Now that the recommendations of the Iacobucci Commission in Canada have finally been implemented and three Canadians who claim to have been tortured in Syria with the alleged complicity of the Canadian government and CSIS have settled their case, it is time for a comment. A few weeks have passed and I for one can now make a few observations in a little less emotional way.
Before I do so I need to make it clear that I have no intention of looking at the specifics of that case or of any other for reasons both personal and legal. I happened to work at CSIS when a lot of this was going on and I am still bound to restrictions placed on me then and now. So please take my words as a general commentary.
I would like to frame these remarks by recalling something that former CSIS Director Jim Judd once said (I think he said it publicly but I couldn’t find it): we in Canada really have to stop ‘lionising’ terrorists and people who mean to do us harm. I could not agree with Mr. Judd more.
What he was referring to was our bizarre practice in this country as seeing anyone who goes public about being of interest to CSIS or the RCMP as an innocent citizen caught up in a Kafkaesque state character assassination. The media often portray these people as average Canadians who never did anything – ever – worthy of the attention of our spies and cops. It is as if CSIS and the RCMP practice what I have called ‘telephone book profiling’ – the random opening of a phone book every morning and deciding to harass (i.e. investigate) the first name your finger lands on (eyes closed of course). Sound ridiculous? I hope so for it is. Our protectors don’t have the luxury of time or resources to waste on non-threats.
Watch any documentary – The Fifth Estate, W5, etc. – and you will see that the alleged ‘terrorists’ get all kinds of time to complain about being followed/interrogated/tortured and are never called to answer why they think that they may have appeared on the government radar. You will also notice very little time allotted to the government side. This is of course largely due to the fact that no government will talk on the record about ongoing investigations or court cases. All understandable, but the state does itself no favours by not providing context to help comprehend why they do the investigations they do. Even when someone does present a defence for state agencies (NB I have done so on several occasions), this gets short shrift and is almost always edited in a way to undermine the argument being made. It is as if the broadcasters have decided that the public is much more interested in listening to uncorroborated claims made by the victims rather than present a balanced report. Whatever the motivation, Canadians are not getting the whole picture.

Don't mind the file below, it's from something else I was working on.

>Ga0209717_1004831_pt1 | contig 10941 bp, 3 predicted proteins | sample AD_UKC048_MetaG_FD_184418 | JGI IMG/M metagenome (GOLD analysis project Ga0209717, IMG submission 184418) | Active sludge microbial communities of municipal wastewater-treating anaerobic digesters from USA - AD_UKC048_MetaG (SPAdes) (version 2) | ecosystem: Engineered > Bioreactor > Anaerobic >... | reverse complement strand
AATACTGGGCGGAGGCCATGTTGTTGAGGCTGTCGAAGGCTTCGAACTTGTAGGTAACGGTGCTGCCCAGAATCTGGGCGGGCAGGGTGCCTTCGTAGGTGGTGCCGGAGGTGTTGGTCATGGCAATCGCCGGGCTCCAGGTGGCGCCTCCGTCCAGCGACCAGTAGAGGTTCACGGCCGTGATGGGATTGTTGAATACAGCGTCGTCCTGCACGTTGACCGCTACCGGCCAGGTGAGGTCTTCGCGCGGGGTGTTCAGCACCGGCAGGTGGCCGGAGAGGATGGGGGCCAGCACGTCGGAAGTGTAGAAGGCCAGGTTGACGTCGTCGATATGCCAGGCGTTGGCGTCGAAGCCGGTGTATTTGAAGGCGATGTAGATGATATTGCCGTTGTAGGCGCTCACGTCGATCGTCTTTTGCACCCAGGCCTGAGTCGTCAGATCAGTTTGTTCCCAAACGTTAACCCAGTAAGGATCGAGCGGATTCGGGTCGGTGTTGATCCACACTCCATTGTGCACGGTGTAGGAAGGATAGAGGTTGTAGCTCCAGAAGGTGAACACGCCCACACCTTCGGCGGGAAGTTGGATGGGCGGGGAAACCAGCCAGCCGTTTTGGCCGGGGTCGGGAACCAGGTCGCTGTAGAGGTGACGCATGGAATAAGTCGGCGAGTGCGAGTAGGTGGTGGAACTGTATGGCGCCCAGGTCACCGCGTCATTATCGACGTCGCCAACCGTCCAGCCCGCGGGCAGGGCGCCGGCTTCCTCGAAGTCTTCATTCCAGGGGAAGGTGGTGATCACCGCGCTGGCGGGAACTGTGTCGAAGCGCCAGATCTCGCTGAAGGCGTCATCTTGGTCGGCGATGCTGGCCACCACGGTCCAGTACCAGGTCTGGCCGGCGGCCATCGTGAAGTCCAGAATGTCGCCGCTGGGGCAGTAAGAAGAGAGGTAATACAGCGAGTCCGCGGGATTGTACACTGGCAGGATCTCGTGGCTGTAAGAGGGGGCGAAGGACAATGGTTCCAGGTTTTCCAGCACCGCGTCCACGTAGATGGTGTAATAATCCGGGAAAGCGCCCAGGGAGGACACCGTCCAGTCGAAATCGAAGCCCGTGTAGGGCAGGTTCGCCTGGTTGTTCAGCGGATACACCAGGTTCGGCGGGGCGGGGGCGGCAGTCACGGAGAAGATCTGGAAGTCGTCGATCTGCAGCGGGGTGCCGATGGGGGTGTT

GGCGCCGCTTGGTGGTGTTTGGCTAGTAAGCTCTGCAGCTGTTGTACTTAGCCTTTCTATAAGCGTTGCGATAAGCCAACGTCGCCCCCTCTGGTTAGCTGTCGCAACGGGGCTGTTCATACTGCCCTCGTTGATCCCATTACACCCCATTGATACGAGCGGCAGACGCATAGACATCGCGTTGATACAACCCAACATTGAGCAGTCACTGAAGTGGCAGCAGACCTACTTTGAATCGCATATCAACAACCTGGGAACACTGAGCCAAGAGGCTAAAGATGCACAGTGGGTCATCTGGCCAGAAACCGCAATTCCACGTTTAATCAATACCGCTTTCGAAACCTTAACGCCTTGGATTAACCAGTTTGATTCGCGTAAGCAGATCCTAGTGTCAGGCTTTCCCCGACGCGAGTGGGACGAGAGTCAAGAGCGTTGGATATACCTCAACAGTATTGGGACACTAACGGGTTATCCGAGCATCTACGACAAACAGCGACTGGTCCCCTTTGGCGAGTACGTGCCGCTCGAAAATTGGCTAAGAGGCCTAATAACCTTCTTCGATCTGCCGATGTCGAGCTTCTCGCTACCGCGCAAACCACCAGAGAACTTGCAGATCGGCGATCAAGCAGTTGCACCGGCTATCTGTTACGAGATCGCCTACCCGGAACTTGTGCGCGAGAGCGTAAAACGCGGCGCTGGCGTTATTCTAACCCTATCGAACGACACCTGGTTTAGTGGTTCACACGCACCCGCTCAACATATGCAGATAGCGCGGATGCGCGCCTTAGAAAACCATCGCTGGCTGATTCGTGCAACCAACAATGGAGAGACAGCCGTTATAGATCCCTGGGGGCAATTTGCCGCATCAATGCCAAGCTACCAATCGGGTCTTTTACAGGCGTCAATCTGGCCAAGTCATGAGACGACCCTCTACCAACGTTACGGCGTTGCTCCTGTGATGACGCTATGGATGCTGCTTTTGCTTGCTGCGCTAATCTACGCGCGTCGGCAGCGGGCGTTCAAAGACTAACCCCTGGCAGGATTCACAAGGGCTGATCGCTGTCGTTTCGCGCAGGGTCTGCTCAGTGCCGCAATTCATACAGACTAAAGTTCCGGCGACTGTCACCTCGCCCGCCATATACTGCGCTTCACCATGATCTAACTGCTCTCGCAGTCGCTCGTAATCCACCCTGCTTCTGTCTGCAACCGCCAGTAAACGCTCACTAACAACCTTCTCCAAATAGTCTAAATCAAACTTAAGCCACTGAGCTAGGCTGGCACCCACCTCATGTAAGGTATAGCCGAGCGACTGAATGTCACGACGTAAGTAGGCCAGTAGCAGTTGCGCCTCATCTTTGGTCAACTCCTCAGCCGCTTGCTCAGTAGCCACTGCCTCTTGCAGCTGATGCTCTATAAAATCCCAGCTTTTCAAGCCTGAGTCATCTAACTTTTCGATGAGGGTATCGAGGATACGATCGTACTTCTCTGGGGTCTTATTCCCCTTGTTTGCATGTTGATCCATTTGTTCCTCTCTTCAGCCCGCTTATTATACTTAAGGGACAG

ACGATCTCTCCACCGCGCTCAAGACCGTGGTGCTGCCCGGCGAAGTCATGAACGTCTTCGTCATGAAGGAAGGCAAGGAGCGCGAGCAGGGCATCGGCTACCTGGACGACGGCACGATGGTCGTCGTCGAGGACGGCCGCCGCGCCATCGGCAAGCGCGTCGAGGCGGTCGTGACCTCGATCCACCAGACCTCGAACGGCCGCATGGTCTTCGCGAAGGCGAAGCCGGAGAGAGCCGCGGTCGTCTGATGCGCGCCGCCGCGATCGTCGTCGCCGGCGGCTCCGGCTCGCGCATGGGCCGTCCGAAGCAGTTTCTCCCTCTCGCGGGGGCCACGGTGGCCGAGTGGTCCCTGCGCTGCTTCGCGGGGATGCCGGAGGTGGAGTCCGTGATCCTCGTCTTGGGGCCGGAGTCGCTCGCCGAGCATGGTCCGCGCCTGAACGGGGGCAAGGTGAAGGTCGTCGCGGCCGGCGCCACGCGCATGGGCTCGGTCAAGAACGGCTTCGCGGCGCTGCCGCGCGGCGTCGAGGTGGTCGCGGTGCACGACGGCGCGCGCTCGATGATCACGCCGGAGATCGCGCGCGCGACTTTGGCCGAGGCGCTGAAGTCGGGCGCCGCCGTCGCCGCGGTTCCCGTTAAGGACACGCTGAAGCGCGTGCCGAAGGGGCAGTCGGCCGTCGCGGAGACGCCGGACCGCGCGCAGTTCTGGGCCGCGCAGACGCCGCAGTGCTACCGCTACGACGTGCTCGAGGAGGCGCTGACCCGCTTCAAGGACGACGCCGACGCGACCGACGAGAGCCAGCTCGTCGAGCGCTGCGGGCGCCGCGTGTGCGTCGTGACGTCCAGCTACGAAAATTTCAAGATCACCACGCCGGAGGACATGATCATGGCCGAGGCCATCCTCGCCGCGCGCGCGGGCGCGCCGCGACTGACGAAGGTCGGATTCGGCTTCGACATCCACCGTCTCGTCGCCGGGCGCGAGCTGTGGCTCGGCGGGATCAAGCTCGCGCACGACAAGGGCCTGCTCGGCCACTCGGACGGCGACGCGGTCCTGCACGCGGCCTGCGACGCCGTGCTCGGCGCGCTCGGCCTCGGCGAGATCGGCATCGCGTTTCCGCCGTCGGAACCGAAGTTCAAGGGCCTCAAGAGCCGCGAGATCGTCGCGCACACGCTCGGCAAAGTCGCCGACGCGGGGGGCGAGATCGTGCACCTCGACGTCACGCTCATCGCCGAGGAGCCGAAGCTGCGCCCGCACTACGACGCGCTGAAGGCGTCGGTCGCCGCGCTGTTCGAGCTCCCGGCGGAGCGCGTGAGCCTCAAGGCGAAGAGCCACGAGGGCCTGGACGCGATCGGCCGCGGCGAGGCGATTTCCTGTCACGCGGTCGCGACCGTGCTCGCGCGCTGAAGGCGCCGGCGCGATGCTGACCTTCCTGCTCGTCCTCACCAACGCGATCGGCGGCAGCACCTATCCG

The bottom line is that CSIS and the RCMP have reasonable grounds to suspect/believe that a threat to national security exists and that is why they have the mandate to carry out investigations. And those investigations are justified on those grounds and have both stopped terrorist acts and saved lives. For that they deserve our gratitude.
So can we for once not join the ‘woe is us’ brigade of Canadians who have tried to convince the nation that they were of interest to state security agencies unnecessarily and irresponsibly? Yes, where there were mistakes made and people suffered we can look at compensation – we do that pretty well in this land. But to take someone’s story at face value and treat them as some kind of hero for coming forward is not commendable. As an aside, we call this kind of information ‘single-source uncorroborated’ and that is rarely a good way to gather intelligence.
Sorry, the true heroes of this tale are the men and women of CSIS and the RCMP, not those whom they have investigated.